Our Beloved Revolutionary Sweethearts
Even if you don't know the term, you know what a supply chain is: that long series of coordinated events that, step by step, business by business, turn iron and rubber and sand into automobiles or dishwashers or whatever. From the factory to the showroom! It's the sort of subject that folks at New Economy magazines must make super tantalizing if they want to keep their space on the periodical racks of the world. Good luck to 'em.
I recently found myself stuck at Dulles International without reading material, so I wandered over to a newsstand. There, much to my surprise, I found a whole rack of Internet-age business mags peeking out at me: Fast Company, Upside, Red Herring, eCompany. I honestly couldn't believe all these titles were still being published. Like revelers too drunk to suss that the party is over and the booze has been returned to the cabinet, these mags stick around, diligently ignoring their slimming prospects. Fast Company alive in 2001? FC is surely the Reefer Madness of the dot-com era--something that in 50 years will be valued for the unintentional hilarity of its dogma-riddled attempts at edutainment.
These monstrosities started appearing about five years ago, carving out an entirely new niche in the business press--and a remarkably lucrative one, as ads from profit-heavy computer and software companies sent the mags' page counts and revenues soaring. These weren't the usual button-down management or investment glossies, like Inc. or Forbes, nor were they singularly devoted to covering the cutting edge of technology itself, beats dominated by the likes of Wired and MIT's Technology Review. These were what social critic Thomas Frank, in his New Economy critique One Market Under God, aptly labeled "extreme management magazines." These inspirational biweeklies and monthlies waxed rhapsodic about Internet speed and frictionless economies, made IPO riches seem not just possible but likely. If you worked hard enough and fast enough and hewed to your vision of how things would and should be done in the future, their articles seemed to promise, you too could be stacking it away like Bill Gates. Now that the dot-com bubble has burst, of course, nobody--at least, nobody in these rags' audiences--is stacking much of anything away.
I had a morbid curiosity to see how these magazines were coping. The answer, judging from their latest, and considerably slimmer, issues is: defensively and desperately seeking some justification for their existence. Fast Company's May cover story is the gloomy-sounding "5 Reasons to Feel Good About the Future." "Rise From the Ashes," exalts Business 2.0's cover, hawking a story about the value of "creative destruction." "These Companies Still Matter" is how Red Herring apologetically announces its list of the top 100 info-tech firms.
Amazing. It's as if Hustler emblazoned on its cover, "Most men still fixated on vaginas."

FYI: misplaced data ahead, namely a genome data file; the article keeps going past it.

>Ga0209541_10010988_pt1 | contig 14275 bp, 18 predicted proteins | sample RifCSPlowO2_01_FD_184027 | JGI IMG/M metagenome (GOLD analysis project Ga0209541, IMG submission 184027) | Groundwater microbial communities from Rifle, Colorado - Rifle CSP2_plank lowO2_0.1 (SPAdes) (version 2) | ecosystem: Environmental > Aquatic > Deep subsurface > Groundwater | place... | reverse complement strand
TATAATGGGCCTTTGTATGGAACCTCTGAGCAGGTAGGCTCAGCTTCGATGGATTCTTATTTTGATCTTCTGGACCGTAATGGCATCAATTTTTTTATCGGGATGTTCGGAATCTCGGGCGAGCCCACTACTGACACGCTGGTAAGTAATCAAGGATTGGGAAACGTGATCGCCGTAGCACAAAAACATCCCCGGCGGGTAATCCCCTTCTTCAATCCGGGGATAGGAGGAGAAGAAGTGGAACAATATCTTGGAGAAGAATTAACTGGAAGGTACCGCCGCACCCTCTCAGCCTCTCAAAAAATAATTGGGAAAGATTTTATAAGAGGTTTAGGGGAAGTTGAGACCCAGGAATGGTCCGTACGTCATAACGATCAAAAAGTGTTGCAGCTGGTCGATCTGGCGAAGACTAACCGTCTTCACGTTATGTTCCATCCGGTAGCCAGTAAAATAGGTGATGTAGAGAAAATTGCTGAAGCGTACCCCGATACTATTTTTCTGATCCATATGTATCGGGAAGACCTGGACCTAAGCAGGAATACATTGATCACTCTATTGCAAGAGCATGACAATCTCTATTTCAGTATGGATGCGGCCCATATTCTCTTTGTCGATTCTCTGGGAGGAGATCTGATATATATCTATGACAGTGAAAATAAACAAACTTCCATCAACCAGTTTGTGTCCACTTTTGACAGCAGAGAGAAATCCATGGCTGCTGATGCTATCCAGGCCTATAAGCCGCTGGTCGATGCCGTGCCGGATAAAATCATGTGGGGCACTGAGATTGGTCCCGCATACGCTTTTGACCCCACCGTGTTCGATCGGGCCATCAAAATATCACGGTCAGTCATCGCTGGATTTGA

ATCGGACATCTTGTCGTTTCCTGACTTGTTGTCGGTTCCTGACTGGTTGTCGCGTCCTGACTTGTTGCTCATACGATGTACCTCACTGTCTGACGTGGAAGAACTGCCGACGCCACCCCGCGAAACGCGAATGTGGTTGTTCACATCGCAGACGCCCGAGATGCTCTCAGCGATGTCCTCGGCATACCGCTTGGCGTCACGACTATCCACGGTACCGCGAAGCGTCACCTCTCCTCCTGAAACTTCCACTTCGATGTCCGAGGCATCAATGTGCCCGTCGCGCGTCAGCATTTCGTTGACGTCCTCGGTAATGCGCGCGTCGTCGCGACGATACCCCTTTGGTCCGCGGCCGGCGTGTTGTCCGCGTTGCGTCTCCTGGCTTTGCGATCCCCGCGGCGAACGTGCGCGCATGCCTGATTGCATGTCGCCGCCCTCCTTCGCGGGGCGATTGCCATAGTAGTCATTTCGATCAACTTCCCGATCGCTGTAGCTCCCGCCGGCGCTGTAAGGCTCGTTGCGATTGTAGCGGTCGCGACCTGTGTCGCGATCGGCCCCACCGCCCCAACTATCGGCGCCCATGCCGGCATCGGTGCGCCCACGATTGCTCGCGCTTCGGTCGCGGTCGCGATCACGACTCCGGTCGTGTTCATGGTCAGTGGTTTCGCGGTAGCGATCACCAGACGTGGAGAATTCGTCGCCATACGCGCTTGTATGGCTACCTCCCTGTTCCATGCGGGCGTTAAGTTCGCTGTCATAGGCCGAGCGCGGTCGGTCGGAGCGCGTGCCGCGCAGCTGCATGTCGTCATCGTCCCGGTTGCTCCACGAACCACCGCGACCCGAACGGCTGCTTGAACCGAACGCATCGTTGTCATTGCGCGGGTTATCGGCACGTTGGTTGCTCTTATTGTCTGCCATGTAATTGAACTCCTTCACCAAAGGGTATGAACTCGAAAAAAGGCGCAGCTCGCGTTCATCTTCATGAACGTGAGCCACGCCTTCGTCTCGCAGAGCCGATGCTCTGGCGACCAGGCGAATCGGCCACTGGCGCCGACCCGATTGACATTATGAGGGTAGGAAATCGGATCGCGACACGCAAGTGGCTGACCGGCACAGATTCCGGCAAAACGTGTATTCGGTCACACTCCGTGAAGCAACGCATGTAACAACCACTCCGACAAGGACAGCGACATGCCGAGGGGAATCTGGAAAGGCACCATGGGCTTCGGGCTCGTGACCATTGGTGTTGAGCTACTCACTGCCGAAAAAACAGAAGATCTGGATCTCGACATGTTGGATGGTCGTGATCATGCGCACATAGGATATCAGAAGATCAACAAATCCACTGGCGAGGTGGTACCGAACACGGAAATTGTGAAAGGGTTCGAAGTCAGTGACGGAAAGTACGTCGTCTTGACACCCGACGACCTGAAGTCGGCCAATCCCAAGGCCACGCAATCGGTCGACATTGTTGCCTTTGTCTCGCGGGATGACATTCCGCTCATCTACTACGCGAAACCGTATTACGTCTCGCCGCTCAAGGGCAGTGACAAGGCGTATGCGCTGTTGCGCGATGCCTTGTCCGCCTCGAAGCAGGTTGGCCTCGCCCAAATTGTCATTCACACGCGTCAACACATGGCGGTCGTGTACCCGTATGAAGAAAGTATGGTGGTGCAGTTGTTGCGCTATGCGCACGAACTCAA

What's interesting here is that, however passé anything with a ".com" behind it is these days, the real promise of a digitally driven economy remains. Great profits can yet be wrung from all sorts of industries simply by automating tasks digitally, making them run slightly cheaper, faster, and smarter. If anything, the real work is only getting started. But it is detail work, this streamlining of file management, customer-service relations, supply chains, and the like. And who wants to read about that? The real problem these mags face isn't that a digital economy is coming to the end, as their covers so suggest; it's that the market for magazines about a digital economy may be. Whatever interest there was in "extreme management" certainly must have been shaken out by the realities of a more pragmatic market.
Still, these plucky publications are trying to adapt. The May eCompany, for instance, has a feature article offering "what you need to know about supply-chain technology." Huh? Does anyone not already directly involved in such things need to know about this stuff? Elsewhere in that issue is a glowingly appreciative column on the efficiency of Federal Express. Put down the swimsuit issues for that one, fellas. Similarly, Fast Company tries its darnedest to make Groove, new software that allows far-flung users to work on a single document simultaneously, seem revolutionary. "Looking back, you can see how software programs have changed business--and the culture of business--forever," the article begins, giving you the feeling that you're going down the on-ramp to the hype highway.
I suspect these mags, even in their heyday, thrived mostly in airports, where they were scooped up by info-junkie managers hoping to maximize those spare moments during takeoffs and landings when they can't use their cell phones or laptops. It's only a matter of time before these bottom-line, browbeaten chief whatever officers will scan the newsstand racks, grimace at yet another story on achieving better returns through the use of some computer gizmo, and pick up Outside or Vanity Fair instead, bringing the whole silly genre to an end.
A million conversations are going on right now on Twitter--what do they have to say to you
Three Feet High and Rising (7/22/2009)
Expat Baltimore writer and ex-Last Picture Show lead man Louis Maistros weaves a luring tale from New Orleans
Spy Lame (8/27/2008)
A Book About What Your Stuff Says About You Doesn't Reveal Enough
812 Park Ave.
Baltimore, MD 21201